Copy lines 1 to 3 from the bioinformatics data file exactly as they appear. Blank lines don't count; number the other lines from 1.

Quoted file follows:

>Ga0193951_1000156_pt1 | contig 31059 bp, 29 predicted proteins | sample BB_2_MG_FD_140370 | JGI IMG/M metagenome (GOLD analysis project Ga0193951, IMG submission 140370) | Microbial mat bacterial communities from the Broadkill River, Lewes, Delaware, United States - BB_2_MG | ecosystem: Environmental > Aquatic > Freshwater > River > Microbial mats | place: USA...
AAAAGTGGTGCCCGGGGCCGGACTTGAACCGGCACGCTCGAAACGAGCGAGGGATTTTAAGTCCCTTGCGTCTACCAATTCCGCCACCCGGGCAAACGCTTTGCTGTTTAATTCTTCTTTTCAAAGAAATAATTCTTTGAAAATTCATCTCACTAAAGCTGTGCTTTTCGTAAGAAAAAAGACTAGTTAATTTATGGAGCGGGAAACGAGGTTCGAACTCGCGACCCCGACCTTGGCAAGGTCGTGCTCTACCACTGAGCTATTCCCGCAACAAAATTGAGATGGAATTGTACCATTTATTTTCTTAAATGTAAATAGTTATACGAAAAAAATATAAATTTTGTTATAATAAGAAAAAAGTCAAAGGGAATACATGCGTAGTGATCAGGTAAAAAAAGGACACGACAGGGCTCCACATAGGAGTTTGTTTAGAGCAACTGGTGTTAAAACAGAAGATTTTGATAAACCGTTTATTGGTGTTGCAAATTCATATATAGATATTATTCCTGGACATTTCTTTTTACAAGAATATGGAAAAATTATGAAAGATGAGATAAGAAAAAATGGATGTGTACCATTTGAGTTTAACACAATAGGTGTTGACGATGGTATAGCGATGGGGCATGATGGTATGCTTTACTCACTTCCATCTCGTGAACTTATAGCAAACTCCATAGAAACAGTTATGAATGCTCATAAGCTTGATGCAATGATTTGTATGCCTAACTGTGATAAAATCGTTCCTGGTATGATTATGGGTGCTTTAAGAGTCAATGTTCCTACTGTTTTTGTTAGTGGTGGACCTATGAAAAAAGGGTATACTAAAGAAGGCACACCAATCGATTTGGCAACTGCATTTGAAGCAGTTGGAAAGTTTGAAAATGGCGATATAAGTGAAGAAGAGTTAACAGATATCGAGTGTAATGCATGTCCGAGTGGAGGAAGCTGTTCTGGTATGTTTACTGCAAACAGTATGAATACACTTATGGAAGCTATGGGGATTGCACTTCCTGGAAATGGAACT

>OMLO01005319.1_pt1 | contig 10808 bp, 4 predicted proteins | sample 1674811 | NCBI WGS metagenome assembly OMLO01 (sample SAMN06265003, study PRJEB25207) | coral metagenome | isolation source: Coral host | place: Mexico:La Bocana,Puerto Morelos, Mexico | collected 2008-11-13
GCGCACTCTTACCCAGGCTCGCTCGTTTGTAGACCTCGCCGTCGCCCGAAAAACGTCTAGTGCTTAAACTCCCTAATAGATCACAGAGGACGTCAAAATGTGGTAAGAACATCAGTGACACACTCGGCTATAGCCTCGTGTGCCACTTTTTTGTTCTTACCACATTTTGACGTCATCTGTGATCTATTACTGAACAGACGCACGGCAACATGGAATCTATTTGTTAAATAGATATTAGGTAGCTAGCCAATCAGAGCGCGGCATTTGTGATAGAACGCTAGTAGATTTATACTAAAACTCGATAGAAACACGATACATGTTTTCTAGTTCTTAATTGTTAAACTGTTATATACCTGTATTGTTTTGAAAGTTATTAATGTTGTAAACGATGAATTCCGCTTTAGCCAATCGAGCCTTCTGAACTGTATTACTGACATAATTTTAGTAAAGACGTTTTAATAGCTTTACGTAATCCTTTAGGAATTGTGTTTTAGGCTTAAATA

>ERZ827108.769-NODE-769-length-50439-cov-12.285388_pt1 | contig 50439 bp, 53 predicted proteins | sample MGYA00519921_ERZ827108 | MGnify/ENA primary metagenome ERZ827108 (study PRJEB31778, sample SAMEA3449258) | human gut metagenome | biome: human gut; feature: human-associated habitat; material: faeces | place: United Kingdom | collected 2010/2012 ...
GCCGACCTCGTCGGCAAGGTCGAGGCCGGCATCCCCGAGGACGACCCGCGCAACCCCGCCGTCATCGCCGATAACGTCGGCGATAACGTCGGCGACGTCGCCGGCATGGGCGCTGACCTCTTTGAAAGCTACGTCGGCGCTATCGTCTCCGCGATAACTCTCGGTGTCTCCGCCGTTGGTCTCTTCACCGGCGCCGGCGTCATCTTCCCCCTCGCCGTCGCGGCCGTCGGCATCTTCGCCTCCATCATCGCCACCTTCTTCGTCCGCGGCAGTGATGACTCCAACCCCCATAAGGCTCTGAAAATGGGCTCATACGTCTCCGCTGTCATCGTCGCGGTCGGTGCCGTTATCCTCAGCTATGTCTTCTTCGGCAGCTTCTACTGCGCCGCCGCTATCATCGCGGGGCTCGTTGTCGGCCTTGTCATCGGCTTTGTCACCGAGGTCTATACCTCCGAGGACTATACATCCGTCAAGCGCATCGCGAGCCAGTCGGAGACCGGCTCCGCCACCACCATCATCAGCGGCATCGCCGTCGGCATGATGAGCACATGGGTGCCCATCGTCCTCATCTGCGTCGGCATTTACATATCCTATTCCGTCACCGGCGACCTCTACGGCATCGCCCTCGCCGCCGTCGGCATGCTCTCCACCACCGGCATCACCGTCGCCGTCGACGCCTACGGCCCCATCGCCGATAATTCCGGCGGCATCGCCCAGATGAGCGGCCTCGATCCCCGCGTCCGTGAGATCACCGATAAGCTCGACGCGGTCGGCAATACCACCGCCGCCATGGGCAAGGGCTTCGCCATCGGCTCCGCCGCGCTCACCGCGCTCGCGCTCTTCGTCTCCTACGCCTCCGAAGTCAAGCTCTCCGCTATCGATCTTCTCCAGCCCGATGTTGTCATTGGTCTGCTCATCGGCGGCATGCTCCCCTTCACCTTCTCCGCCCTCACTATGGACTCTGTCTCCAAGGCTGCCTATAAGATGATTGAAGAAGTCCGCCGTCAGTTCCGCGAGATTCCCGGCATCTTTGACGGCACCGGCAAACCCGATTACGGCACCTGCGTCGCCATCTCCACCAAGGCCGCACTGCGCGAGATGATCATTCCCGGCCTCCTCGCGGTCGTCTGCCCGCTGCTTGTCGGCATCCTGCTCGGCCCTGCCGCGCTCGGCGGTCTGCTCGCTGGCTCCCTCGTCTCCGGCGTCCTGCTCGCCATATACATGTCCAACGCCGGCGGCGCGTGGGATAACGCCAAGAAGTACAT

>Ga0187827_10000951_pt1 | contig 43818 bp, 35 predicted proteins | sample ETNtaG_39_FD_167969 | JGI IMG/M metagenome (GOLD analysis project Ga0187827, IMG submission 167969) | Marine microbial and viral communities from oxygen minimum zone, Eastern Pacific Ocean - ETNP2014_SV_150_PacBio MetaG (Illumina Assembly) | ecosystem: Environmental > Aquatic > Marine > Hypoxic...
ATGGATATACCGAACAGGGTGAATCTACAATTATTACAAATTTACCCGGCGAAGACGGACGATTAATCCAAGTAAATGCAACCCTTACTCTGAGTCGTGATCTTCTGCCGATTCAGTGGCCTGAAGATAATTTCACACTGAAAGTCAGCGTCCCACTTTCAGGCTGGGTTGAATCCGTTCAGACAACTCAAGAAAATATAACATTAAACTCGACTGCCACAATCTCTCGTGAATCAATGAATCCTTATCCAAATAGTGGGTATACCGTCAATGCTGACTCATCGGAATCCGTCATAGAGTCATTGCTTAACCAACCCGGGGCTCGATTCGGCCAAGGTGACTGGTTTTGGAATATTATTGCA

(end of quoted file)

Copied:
>Ga0193951_1000156_pt1 | contig 31059 bp, 29 predicted proteins | sample BB_2_MG_FD_140370 | JGI IMG/M metagenome (GOLD analysis project Ga0193951, IMG submission 140370) | Microbial mat bacterial communities from the Broadkill River, Lewes, Delaware, United States - BB_2_MG | ecosystem: Environmental > Aquatic > Freshwater > River > Microbial mats | place: USA...
AAAAGTGGTGCCCGGGGCCGGACTTGAACCGGCACGCTCGAAACGAGCGAGGGATTTTAAGTCCCTTGCGTCTACCAATTCCGCCACCCGGGCAAACGCTTTGCTGTTTAATTCTTCTTTTCAAAGAAATAATTCTTTGAAAATTCATCTCACTAAAGCTGTGCTTTTCGTAAGAAAAAAGACTAGTTAATTTATGGAGCGGGAAACGAGGTTCGAACTCGCGACCCCGACCTTGGCAAGGTCGTGCTCTACCACTGAGCTATTCCCGCAACAAAATTGAGATGGAATTGTACCATTTATTTTCTTAAATGTAAATAGTTATACGAAAAAAATATAAATTTTGTTATAATAAGAAAAAAGTCAAAGGGAATACATGCGTAGTGATCAGGTAAAAAAAGGACACGACAGGGCTCCACATAGGAGTTTGTTTAGAGCAACTGGTGTTAAAACAGAAGATTTTGATAAACCGTTTATTGGTGTTGCAAATTCATATATAGATATTATTCCTGGACATTTCTTTTTACAAGAATATGGAAAAATTATGAAAGATGAGATAAGAAAAAATGGATGTGTACCATTTGAGTTTAACACAATAGGTGTTGACGATGGTATAGCGATGGGGCATGATGGTATGCTTTACTCACTTCCATCTCGTGAACTTATAGCAAACTCCATAGAAACAGTTATGAATGCTCATAAGCTTGATGCAATGATTTGTATGCCTAACTGTGATAAAATCGTTCCTGGTATGATTATGGGTGCTTTAAGAGTCAATGTTCCTACTGTTTTTGTTAGTGGTGGACCTATGAAAAAAGGGTATACTAAAGAAGGCACACCAATCGATTTGGCAACTGCATTTGAAGCAGTTGGAAAGTTTGAAAATGGCGATATAAGTGAAGAAGAGTTAACAGATATCGAGTGTAATGCATGTCCGAGTGGAGGAAGCTGTTCTGGTATGTTTACTGCAAACAGTATGAATACACTTATGGAAGCTATGGGGATTGCACTTCCTGGAAATGGAACT

>OMLO01005319.1_pt1 | contig 10808 bp, 4 predicted proteins | sample 1674811 | NCBI WGS metagenome assembly OMLO01 (sample SAMN06265003, study PRJEB25207) | coral metagenome | isolation source: Coral host | place: Mexico:La Bocana,Puerto Morelos, Mexico | collected 2008-11-13